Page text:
Stick to well-lit, populated areas if exercising outside at night. Tell someone your route and when to expect you back. Bring your phone and ID. Make yourself visible with reflective gear. Consider a personal safety alarm on your keychain. Stay alert with headphones at low volume. Trust your instincts if a situation feels unsafe.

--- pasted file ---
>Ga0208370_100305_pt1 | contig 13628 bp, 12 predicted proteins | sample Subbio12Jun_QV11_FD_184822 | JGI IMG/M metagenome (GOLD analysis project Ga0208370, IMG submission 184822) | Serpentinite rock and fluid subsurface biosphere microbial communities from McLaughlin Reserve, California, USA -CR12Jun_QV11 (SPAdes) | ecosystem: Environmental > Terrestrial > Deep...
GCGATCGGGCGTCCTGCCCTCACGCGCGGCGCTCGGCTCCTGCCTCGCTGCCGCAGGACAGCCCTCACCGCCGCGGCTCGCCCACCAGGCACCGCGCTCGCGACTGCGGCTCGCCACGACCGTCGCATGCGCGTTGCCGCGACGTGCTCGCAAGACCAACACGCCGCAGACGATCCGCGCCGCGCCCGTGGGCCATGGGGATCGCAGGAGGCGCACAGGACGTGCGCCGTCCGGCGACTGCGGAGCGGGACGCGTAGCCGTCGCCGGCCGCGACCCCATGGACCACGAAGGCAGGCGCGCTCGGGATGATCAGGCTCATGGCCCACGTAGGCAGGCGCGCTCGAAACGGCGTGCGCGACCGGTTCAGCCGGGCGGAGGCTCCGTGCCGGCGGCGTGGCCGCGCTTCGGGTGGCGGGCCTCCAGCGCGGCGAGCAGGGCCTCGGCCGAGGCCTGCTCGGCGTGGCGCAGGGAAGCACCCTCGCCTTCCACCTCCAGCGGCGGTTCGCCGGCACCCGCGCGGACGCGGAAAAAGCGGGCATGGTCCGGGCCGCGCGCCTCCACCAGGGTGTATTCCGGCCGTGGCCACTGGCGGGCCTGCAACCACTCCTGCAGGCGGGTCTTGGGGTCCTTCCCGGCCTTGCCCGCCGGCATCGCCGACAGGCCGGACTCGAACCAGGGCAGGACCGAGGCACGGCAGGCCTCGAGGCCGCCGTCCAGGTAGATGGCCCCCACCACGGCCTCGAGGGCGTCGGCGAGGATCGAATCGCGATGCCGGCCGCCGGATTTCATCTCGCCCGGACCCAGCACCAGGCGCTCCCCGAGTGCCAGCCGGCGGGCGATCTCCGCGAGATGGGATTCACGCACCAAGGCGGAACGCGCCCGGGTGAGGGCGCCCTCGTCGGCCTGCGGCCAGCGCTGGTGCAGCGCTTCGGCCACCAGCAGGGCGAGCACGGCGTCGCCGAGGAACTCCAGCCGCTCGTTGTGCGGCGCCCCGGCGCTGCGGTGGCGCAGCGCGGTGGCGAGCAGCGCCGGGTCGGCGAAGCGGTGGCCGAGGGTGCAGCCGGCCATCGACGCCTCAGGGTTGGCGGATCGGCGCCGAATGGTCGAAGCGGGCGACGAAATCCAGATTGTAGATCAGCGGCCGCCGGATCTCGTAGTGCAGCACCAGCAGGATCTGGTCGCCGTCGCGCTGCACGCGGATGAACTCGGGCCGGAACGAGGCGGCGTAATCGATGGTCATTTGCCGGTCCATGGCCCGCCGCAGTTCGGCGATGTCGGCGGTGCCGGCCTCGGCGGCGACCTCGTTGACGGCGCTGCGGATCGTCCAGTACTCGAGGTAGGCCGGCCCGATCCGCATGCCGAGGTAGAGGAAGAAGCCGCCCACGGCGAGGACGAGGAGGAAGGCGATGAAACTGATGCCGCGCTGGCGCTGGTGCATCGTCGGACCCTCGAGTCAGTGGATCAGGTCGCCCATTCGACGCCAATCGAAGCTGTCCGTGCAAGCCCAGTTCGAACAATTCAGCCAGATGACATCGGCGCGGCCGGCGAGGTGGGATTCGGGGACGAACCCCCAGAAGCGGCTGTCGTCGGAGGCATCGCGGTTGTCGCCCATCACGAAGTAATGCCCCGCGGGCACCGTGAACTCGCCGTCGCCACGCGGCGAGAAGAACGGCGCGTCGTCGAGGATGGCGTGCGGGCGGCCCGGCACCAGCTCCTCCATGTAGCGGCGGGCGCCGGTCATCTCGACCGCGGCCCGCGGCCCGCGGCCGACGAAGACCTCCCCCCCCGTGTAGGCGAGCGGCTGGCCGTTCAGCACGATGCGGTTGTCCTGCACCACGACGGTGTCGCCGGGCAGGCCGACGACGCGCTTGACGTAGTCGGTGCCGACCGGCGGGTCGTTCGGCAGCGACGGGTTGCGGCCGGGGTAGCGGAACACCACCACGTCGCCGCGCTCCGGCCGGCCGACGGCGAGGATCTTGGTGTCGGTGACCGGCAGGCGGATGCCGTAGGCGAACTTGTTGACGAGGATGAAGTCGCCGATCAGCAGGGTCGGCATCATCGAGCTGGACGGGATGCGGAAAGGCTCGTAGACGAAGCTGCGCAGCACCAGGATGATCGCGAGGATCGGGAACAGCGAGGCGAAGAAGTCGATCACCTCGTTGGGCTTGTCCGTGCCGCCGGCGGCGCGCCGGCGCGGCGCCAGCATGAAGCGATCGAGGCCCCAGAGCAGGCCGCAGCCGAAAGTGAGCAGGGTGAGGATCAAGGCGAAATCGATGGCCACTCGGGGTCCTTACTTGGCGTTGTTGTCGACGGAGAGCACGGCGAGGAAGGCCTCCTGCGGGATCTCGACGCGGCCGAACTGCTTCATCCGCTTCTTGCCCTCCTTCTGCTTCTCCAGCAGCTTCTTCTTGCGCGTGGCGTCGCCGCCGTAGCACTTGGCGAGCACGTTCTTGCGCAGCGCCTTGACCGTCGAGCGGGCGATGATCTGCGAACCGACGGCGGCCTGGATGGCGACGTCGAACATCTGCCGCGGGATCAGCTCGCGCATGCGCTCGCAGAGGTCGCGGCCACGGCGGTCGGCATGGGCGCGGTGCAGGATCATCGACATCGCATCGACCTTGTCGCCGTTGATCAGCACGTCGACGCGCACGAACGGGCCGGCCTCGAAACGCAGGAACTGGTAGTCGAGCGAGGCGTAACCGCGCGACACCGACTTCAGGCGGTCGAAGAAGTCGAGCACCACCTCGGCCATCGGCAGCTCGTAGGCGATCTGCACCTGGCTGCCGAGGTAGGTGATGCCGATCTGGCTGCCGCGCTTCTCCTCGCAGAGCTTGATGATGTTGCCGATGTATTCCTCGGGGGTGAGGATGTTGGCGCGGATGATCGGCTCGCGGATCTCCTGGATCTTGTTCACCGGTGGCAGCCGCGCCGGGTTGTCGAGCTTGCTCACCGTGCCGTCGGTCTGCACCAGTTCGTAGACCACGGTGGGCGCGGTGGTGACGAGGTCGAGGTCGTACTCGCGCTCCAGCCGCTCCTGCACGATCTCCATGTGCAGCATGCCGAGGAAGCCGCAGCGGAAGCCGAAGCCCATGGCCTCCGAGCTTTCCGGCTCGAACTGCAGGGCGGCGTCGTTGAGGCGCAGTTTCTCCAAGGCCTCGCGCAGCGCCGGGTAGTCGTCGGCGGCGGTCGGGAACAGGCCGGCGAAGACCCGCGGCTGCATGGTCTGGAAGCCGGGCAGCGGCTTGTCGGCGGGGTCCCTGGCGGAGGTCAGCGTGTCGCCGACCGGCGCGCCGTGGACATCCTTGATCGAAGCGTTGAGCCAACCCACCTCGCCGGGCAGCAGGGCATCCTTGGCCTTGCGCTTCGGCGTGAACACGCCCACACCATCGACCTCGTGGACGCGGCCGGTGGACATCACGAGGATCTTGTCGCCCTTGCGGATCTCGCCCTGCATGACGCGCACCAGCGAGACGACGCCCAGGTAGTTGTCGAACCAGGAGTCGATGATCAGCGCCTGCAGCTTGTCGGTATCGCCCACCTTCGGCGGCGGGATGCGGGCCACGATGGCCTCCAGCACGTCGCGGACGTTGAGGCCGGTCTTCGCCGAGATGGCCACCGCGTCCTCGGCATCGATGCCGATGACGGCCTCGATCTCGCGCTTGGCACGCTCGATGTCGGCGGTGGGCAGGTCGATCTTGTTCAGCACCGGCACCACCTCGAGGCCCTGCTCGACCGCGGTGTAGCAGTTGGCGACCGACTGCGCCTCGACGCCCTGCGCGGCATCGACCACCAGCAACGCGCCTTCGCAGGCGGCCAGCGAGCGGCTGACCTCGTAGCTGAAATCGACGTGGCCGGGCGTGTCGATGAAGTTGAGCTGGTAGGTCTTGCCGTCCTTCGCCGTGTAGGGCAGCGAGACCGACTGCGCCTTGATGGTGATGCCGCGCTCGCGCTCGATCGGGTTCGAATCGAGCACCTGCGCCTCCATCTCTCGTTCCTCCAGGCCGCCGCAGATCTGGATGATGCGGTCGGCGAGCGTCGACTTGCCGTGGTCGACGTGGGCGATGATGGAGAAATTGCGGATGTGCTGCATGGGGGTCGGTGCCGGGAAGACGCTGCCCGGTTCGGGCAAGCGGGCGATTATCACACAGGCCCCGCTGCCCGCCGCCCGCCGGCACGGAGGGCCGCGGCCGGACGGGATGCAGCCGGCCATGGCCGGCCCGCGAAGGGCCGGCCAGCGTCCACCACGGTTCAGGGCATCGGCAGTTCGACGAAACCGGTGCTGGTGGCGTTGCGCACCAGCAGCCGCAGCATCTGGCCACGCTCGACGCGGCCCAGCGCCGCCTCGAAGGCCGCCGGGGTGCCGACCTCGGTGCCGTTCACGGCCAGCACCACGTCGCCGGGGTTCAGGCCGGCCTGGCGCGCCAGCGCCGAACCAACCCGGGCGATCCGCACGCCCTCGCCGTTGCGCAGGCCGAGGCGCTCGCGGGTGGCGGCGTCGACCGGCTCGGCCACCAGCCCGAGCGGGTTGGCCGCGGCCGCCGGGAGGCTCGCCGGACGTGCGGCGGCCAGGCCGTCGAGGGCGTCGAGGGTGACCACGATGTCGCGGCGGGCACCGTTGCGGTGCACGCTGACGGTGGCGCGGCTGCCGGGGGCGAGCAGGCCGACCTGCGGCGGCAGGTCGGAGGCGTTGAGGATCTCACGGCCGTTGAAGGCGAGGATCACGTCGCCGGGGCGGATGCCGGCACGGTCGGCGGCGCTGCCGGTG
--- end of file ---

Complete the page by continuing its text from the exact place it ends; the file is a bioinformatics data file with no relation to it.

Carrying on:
Regular physical activity provides immense health benefits, from improving cardiovascular fitness to building muscle and bone strength. Experts recommend adults get at least 150 minutes of moderate exercise or 75 minutes of vigorous activity per week. Walking, running, cycling, strength training, and yoga make up five of the best types of exercise. Walking is simple, accessible anywhere, and improves endurance. Running burns more calories, builds stronger bones, and boosts mood through endorphins. Cycling strengthens the lower body without straining joints. Strength training maintains muscle mass and bone density. Yoga improves flexibility, core strength, and mental wellbeing. Getting started with exercise can be challenging, especially if you’ve been inactive. It’s important to consult your doctor first if you have health conditions. Begin slowly and set realistic goals like 5-10 minutes per day then build up. Use apps to track progress and find accountability partners for motivation. Schedule exercise appointments in your calendar to make it a priority. Proper athletic shoes and clothing are important when working out. Eat a carb-rich pre-workout snack and refuel with protein after. With determination, exercise will soon become a lifelong healthy habit.